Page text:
Take the 2-minute tour ×
Stack Overflow is a question and answer site for professional and enthusiast programmers. It's 100% free, no registration required.

I don't understand the following problem.

class InnerBox
{
public:
    InnerBox() : mContents(123) { };
private:
    int mContents;
};


class Box
{
public:

    Box(const InnerBox& innerBox) : mInnerBox(innerBox) { };

private:
    InnerBox mInnerBox;
};


void SomeFunction(const Box& box)
{
    return;
}

int main()
{
    Box box(InnerBox());  // !!PROBLEM!! Doesn't work: compiler thinks this is a function declaration
    SomeFunction(box);    // Error, cannot convert 'function pointer type' to const Box&

    return 0;
}

The complete error message is (Visual Studio 2010)

 error C2664: 'SomeFunction' : cannot convert parameter 1 from 'Box (__cdecl *)(InnerBox (__cdecl *)(void))' to 'const Box &'

The fix is simple:

int main()
{
    InnerBox innerBox;
    Box box(innerBox);  
    SomeFunction(box);

    return 0;
 }

Is this a MSVC specific problem, and if not could someone explain what quirk of the language prevents me calling Box box(InnerBox()); ?

share|improve this question
    
I edited the title to best reflect the problem. Pointing out the mistake in the title is less helpful to anyone else encountering it. If someone has the same problem as you, it's unlikely they know what "most vexing parse" is, so more unlikely to find this question & the answer. –  Luchian Grigore Aug 15 '12 at 0:56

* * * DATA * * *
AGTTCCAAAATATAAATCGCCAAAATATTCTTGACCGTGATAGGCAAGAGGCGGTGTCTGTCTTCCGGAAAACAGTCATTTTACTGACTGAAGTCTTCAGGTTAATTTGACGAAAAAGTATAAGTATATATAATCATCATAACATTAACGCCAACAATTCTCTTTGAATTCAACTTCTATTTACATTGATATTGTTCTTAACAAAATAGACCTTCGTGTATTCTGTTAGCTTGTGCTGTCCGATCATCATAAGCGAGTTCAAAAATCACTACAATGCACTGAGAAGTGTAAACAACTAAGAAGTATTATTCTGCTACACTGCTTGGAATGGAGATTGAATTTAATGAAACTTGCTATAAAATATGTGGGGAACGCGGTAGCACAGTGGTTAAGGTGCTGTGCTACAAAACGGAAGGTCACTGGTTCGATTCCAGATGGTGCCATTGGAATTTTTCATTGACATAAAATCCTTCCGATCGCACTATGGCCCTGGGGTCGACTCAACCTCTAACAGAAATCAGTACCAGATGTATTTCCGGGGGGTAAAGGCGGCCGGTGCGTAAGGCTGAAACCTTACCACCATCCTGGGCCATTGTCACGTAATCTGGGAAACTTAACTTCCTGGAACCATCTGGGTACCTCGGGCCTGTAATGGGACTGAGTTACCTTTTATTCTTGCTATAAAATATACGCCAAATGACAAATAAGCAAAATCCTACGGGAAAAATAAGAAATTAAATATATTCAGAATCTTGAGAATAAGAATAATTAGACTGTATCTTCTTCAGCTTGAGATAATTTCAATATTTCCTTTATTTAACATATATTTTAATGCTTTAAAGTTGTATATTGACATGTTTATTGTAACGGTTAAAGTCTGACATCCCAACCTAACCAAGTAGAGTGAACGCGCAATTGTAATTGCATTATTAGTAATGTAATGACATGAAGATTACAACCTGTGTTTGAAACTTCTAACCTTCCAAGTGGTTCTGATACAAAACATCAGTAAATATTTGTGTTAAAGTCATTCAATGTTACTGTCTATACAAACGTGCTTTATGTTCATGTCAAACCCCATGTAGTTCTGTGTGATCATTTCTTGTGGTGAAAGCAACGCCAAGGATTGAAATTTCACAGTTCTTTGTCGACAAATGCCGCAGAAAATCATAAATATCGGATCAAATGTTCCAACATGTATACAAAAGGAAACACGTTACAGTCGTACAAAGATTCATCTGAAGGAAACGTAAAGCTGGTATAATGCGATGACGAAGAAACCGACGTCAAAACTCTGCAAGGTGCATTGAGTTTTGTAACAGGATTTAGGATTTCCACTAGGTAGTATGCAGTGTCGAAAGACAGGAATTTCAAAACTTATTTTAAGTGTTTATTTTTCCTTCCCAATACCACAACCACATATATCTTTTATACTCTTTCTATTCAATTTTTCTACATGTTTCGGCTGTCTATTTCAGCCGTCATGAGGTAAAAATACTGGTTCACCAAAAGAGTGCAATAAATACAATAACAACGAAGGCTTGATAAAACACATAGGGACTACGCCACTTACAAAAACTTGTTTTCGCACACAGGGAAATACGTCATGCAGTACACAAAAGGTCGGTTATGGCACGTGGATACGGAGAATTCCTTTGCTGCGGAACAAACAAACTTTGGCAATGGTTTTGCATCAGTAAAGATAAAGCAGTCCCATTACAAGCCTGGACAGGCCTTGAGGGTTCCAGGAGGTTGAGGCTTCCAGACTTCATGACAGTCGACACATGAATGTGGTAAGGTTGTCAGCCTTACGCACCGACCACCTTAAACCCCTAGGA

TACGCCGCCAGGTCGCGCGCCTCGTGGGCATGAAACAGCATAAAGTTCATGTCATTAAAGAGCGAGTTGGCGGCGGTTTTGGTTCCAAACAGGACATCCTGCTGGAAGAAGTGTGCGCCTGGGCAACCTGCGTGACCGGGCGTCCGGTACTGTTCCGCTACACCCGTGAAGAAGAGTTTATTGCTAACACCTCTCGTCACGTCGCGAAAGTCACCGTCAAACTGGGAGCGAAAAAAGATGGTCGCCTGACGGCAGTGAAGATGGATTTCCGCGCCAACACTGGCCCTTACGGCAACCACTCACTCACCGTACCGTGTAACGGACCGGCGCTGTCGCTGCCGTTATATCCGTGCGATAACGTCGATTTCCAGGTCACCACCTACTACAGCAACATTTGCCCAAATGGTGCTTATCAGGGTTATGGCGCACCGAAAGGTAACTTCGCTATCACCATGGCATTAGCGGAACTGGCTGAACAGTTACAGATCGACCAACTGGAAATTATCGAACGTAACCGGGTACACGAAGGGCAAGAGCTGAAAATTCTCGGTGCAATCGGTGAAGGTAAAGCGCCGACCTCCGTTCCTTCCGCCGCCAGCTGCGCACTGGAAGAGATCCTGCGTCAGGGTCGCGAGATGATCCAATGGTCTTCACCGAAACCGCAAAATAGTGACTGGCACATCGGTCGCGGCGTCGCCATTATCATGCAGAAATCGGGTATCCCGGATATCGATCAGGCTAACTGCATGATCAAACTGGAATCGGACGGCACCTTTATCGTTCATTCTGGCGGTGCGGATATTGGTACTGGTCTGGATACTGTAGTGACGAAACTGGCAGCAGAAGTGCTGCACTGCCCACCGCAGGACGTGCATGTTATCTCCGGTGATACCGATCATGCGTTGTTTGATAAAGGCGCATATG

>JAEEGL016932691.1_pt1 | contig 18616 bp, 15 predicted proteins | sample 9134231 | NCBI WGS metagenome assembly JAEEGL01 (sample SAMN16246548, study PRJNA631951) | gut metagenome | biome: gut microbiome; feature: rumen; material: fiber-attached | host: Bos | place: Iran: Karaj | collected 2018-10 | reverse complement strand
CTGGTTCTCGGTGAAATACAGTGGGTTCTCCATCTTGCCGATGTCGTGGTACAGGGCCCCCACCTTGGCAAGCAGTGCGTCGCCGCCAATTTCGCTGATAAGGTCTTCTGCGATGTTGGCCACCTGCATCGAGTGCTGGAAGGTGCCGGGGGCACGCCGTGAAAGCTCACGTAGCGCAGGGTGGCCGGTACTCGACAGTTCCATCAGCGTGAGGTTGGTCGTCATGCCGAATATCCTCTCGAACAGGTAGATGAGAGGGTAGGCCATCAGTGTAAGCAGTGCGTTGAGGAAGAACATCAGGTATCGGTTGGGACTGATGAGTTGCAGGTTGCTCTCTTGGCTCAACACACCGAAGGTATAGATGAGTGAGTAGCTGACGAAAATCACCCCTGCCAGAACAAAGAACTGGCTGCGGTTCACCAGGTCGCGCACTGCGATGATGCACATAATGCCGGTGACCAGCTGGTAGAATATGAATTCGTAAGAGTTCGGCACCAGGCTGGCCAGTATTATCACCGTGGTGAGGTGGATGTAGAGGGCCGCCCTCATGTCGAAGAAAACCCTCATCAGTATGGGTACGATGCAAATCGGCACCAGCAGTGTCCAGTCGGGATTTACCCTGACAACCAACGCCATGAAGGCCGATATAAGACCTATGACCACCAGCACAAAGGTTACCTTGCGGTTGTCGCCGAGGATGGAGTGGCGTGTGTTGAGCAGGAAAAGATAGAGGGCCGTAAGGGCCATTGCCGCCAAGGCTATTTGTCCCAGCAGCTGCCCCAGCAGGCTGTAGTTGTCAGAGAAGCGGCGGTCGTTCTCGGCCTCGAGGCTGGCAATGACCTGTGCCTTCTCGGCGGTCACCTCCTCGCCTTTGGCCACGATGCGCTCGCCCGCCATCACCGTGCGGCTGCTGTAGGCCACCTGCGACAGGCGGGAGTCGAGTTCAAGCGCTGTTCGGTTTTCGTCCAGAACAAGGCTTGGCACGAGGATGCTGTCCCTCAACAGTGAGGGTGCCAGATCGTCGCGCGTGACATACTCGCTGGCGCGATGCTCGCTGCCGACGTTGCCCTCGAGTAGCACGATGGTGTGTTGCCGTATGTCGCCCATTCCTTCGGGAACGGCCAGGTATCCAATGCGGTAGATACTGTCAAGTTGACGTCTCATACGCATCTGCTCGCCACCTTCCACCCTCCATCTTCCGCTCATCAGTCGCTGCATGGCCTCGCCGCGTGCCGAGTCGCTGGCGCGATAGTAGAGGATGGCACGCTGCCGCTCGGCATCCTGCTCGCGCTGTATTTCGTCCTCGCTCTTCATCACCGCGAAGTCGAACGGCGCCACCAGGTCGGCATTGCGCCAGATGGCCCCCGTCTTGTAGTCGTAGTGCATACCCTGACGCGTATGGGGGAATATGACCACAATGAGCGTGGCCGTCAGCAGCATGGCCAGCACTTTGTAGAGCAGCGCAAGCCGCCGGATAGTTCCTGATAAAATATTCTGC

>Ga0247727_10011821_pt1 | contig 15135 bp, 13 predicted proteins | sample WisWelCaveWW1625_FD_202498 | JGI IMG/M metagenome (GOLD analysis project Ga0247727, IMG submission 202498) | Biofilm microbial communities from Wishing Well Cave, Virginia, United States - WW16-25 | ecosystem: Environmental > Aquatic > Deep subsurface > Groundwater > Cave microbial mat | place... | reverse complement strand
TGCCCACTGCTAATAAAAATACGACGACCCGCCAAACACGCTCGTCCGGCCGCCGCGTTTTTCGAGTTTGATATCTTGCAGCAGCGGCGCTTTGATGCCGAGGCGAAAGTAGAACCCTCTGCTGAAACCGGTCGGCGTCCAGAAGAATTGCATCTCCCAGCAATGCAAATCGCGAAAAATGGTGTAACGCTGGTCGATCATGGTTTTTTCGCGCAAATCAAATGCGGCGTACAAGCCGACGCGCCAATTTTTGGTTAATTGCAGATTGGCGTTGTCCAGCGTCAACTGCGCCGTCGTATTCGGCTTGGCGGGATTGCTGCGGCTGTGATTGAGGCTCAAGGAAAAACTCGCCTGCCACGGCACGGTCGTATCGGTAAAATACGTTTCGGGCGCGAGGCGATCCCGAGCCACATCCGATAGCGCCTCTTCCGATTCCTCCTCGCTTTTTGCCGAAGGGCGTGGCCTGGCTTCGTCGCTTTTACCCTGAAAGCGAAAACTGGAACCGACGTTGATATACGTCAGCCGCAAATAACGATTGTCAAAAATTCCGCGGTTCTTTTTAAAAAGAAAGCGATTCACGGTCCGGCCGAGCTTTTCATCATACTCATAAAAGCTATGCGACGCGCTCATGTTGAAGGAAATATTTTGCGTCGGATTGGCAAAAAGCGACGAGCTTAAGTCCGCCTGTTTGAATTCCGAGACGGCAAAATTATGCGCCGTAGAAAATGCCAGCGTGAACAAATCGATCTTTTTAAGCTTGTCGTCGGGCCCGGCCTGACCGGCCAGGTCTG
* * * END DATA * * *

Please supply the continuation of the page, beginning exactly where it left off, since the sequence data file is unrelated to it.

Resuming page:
That's true. Anyway - it's now painfully obvious that this is a very common problem, but I've never come across it in about 6 years of C++ development and couldn't find an answer on the web in a couple of hours... certainly the "most vexing" problem I've encountered so far! –  Zero Aug 15 '12 at 1:00

3 Answers 3

up vote 5 down vote accepted

You need to write it as:

Box box((InnerBox()));

or

Box box{InnerBox()};

This is not an MSVC specific problem. The rule in C++ is to consider any construct that could possibly be a declaration a declaration.

Without the additional parentheses, the code is declaring a function called box which returns a Box, and whose single argument is a pointer to a function taking no arguments and returning an InnerBox. (Yes -- InnerBox() actually declares a pointer to a function (not named), when used in a function parameter (this is similar to how Box[] actually declares a pointer to Box when used as a function parameter)).

share|improve this answer
    
Can you provide some detail as to why? I can't figure out why or how the compiler comes the conclusion Box box(InnerBox()); is a function declaration. Also, is there a term for this problem, something I could have googled to find the answer? –  Zero Aug 15 '12 at 0:32
3  
"Most Vexing Parse" –  Rollie Aug 15 '12 at 0:37

The original like is being parsed as a function declaration (not definition) for a function named 'box' that returns a Box and takes as a parameter a function pointer that returns an InnerBox and takes no parameters InnerBox (*)(). See this for a good description of the Most Vexing Parse problem.

You can explicitly differentiate your object construction with the use of additional parentheses Box box((InnerBox()));. Or as a slightly cleaner alternative, you can use the new C++11 object construction syntax:

Box box{InnerBox()};

share|improve this answer

Is this a MSVC specific problem, and if not could someone explain what quirk of the language prevents me calling Box box(InnerBox()); ?

To complete the other answers:

This is known as most vexing parse. It's not a problem with the compiler. It's basically a parsing specification that says that anything that can be treated as a declaration, is treated as a declaration.

In your case, you can fix it with

Box box((InnerBox()));
share|improve this answer

Your Answer

 
discard

By posting your answer, you agree to the privacy policy and terms of service.

Not the answer you're looking for? Browse other questions tagged or ask your own question.